The lights are going out all over America — literally. Colorado Springs has made headlines with its desperate attempt to save money by turning off a third of its streetlights, but similar things are either happening or being contemplated across the nation, from Philadelphia to Fresno.

Meanwhile, a country that once amazed the world with its visionary investments in transportation, from the Erie Canal to the Interstate Highway System, is now in the process of unpaving itself: in a number of states, local governments are breaking up roads they can no longer afford to maintain, and returning them to gravel.

And a nation that once prized education — that was among the first to provide basic schooling to all its children — is now cutting back. Teachers are being laid off; programs are being canceled; in Hawaii, the school year itself is being drastically shortened. And all signs point to even more cuts ahead.

We’re told that we have no choice, that basic government functions — essential services that have been provided for generations — are no longer affordable. And it’s true that state and local governments, hit hard by the recession, are cash-strapped. But they wouldn’t be quite as cash-strapped if their politicians were willing to consider at least some tax increases.

And the federal government, which can sell inflation-protected long-term bonds at an interest rate of only 1.04 percent, isn’t cash-strapped at all. It could and should be offering aid to local governments, to protect the future of our infrastructure and our children.

Read More

1,000 tonnes of fat clogging London’s sewers

By Mark Brown for Wired UK

Thames Water is issuing a report that an estimated 1,000 tonnes of putrid fat has been flushed down London’s toilets, leading to an epic clog in the sewers beneath Leicester Square.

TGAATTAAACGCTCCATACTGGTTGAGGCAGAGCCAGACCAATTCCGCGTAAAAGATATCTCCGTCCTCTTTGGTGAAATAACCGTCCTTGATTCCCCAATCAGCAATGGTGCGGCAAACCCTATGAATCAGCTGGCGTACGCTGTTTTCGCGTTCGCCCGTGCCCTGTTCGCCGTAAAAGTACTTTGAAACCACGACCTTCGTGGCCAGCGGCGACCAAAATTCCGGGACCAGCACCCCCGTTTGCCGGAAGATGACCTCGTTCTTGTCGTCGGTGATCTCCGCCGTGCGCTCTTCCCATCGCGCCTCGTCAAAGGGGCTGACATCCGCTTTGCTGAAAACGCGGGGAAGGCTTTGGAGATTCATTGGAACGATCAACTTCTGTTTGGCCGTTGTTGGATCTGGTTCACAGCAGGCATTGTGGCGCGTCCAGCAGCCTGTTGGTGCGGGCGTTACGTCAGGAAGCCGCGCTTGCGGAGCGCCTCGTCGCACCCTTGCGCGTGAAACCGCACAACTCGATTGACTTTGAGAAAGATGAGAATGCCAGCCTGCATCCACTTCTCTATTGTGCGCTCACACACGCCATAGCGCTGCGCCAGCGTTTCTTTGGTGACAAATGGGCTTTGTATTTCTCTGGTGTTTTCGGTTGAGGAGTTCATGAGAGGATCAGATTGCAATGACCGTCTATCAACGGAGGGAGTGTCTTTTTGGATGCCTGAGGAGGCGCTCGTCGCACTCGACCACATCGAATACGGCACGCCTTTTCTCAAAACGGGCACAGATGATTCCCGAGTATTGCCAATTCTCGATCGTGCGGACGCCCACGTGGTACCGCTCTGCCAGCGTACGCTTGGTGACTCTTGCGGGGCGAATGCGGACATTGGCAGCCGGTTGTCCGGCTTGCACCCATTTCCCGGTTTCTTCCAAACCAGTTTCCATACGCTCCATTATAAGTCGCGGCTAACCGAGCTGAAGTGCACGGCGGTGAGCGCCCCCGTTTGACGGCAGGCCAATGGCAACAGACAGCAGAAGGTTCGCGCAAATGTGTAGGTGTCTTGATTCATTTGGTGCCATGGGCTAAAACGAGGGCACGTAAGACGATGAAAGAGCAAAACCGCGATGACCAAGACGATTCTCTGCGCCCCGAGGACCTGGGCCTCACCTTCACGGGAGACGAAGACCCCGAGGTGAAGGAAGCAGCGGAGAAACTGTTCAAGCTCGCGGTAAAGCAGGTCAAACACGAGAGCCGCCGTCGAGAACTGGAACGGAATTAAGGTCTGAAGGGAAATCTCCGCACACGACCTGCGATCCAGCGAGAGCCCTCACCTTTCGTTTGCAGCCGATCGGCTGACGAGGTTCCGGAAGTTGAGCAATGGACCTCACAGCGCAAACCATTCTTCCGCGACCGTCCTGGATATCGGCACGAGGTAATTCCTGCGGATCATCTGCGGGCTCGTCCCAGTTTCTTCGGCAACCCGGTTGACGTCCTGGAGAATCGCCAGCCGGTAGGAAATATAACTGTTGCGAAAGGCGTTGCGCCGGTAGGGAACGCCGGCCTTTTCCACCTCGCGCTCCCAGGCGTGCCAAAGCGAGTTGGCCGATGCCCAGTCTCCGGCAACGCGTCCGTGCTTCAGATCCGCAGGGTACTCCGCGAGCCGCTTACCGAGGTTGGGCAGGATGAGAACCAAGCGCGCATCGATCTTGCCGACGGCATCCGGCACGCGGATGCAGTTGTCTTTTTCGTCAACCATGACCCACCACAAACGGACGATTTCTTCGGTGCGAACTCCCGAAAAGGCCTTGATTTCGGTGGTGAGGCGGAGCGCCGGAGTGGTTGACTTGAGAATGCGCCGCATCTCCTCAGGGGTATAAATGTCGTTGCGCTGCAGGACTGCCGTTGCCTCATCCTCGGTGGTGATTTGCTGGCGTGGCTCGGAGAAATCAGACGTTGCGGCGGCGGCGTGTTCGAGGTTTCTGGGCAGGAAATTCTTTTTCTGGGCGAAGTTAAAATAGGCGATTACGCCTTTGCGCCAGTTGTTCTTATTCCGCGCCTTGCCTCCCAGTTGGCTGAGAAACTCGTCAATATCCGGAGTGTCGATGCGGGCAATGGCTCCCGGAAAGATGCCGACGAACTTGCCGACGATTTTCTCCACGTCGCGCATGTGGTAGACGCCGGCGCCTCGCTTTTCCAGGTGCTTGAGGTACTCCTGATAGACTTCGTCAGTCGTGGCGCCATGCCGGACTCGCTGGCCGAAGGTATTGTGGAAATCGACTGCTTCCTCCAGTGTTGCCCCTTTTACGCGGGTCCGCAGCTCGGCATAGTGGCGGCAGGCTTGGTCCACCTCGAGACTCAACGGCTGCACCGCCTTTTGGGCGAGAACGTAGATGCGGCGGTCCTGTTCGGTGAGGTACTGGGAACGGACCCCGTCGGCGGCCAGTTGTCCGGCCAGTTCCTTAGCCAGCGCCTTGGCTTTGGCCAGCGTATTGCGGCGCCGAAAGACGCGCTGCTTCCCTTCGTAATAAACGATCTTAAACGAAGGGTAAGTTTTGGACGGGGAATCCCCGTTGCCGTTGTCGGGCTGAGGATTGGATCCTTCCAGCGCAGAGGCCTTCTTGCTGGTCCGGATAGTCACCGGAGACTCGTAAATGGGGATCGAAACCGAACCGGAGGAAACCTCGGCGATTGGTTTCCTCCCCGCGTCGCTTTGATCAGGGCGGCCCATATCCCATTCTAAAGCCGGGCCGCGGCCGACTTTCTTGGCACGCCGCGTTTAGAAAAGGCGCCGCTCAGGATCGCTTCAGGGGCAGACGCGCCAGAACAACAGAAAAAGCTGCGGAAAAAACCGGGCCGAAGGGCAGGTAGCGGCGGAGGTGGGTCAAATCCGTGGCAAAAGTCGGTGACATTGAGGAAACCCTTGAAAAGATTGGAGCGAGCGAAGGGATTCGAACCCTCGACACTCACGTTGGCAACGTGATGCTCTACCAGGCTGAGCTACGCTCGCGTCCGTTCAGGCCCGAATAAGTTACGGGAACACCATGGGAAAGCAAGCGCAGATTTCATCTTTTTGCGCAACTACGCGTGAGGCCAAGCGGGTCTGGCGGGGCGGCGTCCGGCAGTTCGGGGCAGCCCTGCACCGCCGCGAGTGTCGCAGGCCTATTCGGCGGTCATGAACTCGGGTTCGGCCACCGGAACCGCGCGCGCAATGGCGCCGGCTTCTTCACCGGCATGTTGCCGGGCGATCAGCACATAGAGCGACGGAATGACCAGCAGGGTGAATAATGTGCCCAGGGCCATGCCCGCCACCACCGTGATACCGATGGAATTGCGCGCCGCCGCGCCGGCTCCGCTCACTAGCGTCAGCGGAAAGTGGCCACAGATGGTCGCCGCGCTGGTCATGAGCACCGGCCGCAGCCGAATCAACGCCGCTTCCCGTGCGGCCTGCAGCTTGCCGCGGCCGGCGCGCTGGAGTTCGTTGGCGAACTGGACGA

A team of "flushers", equipped with full breathing apparatus, shovels and powerful jets have been drafted in to dig out and break up the fat, which is enough to fill up nine double-decker buses. “We couldn't even access the sewer as it was blocked by a four-foot wall of solid fat,” said the company’s sewer flusher Danny Brackley.

The build up is a result of years of toilet abuse, from people who chuck anything other than water, human waste and toilet paper down their pipes. It costs Thames Water £12 million a year to clear out around 55,000 sewer blockages.

Read More

Gingrich Admits to Affair During Clinton Impeachment

ABC News

Setting the stage for his entry into the presidential race, former House Speaker Newt Gingrich, R-Ga., gave a radio interview to be broadcast today with Focus on the Family's James Dobson, in which Gingrich for the first time publicly acknowledged cheating on his first and second wives.

"There were times when I was praying and when I felt I was doing things that were wrong. But I was still doing them," Gingrich said during the interview. "I look back on those as periods of weakness and periods that I'm not only not proud of, but I would deeply urge my children and grandchildren not to follow in my footsteps."

You can listen to the full interview here.

Read More